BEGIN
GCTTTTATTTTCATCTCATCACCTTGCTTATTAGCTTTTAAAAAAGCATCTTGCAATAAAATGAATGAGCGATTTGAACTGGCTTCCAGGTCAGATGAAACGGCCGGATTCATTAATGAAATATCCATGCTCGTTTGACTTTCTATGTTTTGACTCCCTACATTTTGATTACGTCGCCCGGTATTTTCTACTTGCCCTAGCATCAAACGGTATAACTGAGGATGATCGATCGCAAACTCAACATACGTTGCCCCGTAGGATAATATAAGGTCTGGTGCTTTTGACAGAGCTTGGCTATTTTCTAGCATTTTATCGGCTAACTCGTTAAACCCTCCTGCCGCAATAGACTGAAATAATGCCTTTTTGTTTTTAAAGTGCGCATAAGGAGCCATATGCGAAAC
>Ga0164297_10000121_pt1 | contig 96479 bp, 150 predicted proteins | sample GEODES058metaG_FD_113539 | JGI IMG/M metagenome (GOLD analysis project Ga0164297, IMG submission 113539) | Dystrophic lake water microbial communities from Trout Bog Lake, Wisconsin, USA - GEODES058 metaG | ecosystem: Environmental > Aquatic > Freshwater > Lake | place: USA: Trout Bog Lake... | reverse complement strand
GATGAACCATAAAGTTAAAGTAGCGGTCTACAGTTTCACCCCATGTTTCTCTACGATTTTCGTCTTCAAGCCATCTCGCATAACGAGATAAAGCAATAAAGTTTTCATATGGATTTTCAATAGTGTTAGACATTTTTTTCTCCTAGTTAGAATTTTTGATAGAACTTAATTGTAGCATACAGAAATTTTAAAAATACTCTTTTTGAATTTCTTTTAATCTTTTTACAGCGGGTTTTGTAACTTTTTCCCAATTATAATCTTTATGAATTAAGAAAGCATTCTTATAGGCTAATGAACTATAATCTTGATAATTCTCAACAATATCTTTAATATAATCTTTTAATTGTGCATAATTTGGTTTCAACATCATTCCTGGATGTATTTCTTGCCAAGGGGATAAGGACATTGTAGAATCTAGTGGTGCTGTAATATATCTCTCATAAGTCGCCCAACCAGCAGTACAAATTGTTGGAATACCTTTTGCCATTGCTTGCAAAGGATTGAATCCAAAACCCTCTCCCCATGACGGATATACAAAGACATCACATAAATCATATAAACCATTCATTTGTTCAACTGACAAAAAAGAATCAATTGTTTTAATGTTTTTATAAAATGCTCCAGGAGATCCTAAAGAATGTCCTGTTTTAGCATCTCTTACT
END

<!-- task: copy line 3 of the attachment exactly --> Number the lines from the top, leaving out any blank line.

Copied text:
GATGAACCATAAAGTTAAAGTAGCGGTCTACAGTTTCACCCCATGTTTCTCTACGATTTTCGTCTTCAAGCCATCTCGCATAACGAGATAAAGCAATAAAGTTTTCATATGGATTTTCAATAGTGTTAGACATTTTTTTCTCCTAGTTAGAATTTTTGATAGAACTTAATTGTAGCATACAGAAATTTTAAAAATACTCTTTTTGAATTTCTTTTAATCTTTTTACAGCGGGTTTTGTAACTTTTTCCCAATTATAATCTTTATGAATTAAGAAAGCATTCTTATAGGCTAATGAACTATAATCTTGATAATTCTCAACAATATCTTTAATATAATCTTTTAATTGTGCATAATTTGGTTTCAACATCATTCCTGGATGTATTTCTTGCCAAGGGGATAAGGACATTGTAGAATCTAGTGGTGCTGTAATATATCTCTCATAAGTCGCCCAACCAGCAGTACAAATTGTTGGAATACCTTTTGCCATTGCTTGCAAAGGATTGAATCCAAAACCCTCTCCCCATGACGGATATACAAAGACATCACATAAATCATATAAACCATTCATTTGTTCAACTGACAAAAAAGAATCAATTGTTTTAATGTTTTTATAAAATGCTCCAGGAGATCCTAAAGAATGTCCTGTTTTAGCATCTCTTACT